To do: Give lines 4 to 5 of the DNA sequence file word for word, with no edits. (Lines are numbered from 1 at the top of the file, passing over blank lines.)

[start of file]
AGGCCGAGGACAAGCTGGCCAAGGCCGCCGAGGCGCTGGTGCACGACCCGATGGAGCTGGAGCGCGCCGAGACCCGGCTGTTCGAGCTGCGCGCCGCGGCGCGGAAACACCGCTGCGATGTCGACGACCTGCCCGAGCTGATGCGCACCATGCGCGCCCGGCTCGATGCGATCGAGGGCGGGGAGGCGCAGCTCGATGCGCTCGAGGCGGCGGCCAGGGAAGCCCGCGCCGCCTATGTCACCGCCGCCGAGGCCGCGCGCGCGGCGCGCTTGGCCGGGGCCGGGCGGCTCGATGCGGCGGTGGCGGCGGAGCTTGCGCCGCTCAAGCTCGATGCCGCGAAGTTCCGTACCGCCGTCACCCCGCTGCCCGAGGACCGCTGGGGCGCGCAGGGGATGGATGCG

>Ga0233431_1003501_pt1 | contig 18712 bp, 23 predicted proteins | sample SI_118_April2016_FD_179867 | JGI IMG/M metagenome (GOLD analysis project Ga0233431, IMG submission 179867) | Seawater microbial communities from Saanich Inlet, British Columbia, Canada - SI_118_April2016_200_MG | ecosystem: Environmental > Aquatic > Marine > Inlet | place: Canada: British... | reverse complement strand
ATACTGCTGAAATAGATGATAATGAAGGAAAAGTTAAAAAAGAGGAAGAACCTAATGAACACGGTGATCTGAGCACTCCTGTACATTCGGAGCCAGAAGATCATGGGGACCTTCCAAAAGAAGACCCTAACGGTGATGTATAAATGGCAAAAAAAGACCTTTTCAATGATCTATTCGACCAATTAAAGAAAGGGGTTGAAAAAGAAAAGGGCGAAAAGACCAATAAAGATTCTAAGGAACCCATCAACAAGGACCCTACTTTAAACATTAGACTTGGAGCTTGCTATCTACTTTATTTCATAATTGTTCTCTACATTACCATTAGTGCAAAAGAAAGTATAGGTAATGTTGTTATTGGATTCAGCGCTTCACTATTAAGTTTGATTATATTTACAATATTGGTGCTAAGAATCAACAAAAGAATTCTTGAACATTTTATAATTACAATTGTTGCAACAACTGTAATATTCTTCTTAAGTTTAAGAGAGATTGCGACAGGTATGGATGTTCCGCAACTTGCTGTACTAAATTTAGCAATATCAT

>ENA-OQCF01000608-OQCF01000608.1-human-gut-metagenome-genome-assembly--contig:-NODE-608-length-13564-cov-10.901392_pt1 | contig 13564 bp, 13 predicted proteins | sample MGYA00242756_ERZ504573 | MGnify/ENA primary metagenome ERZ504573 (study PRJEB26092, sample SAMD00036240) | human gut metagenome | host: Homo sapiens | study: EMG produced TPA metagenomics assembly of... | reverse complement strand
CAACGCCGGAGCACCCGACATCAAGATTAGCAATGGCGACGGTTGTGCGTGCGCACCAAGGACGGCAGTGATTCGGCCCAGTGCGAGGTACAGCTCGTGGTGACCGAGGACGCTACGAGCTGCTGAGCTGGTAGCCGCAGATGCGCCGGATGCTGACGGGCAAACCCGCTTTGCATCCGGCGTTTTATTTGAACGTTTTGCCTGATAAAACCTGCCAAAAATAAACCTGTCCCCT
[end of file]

>ENA-OQCF01000608-OQCF01000608.1-human-gut-metagenome-genome-assembly--contig:-NODE-608-length-13564-cov-10.901392_pt1 | contig 13564 bp, 13 predicted proteins | sample MGYA00242756_ERZ504573 | MGnify/ENA primary metagenome ERZ504573 (study PRJEB26092, sample SAMD00036240) | human gut metagenome | host: Homo sapiens | study: EMG produced TPA metagenomics assembly of... | reverse complement strand
CAACGCCGGAGCACCCGACATCAAGATTAGCAATGGCGACGGTTGTGCGTGCGCACCAAGGACGGCAGTGATTCGGCCCAGTGCGAGGTACAGCTCGTGGTGACCGAGGACGCTACGAGCTGCTGAGCTGGTAGCCGCAGATGCGCCGGATGCTGACGGGCAAACCCGCTTTGCATCCGGCGTTTTATTTGAACGTTTTGCCTGATAAAACCTGCCAAAAATAAACCTGTCCCCT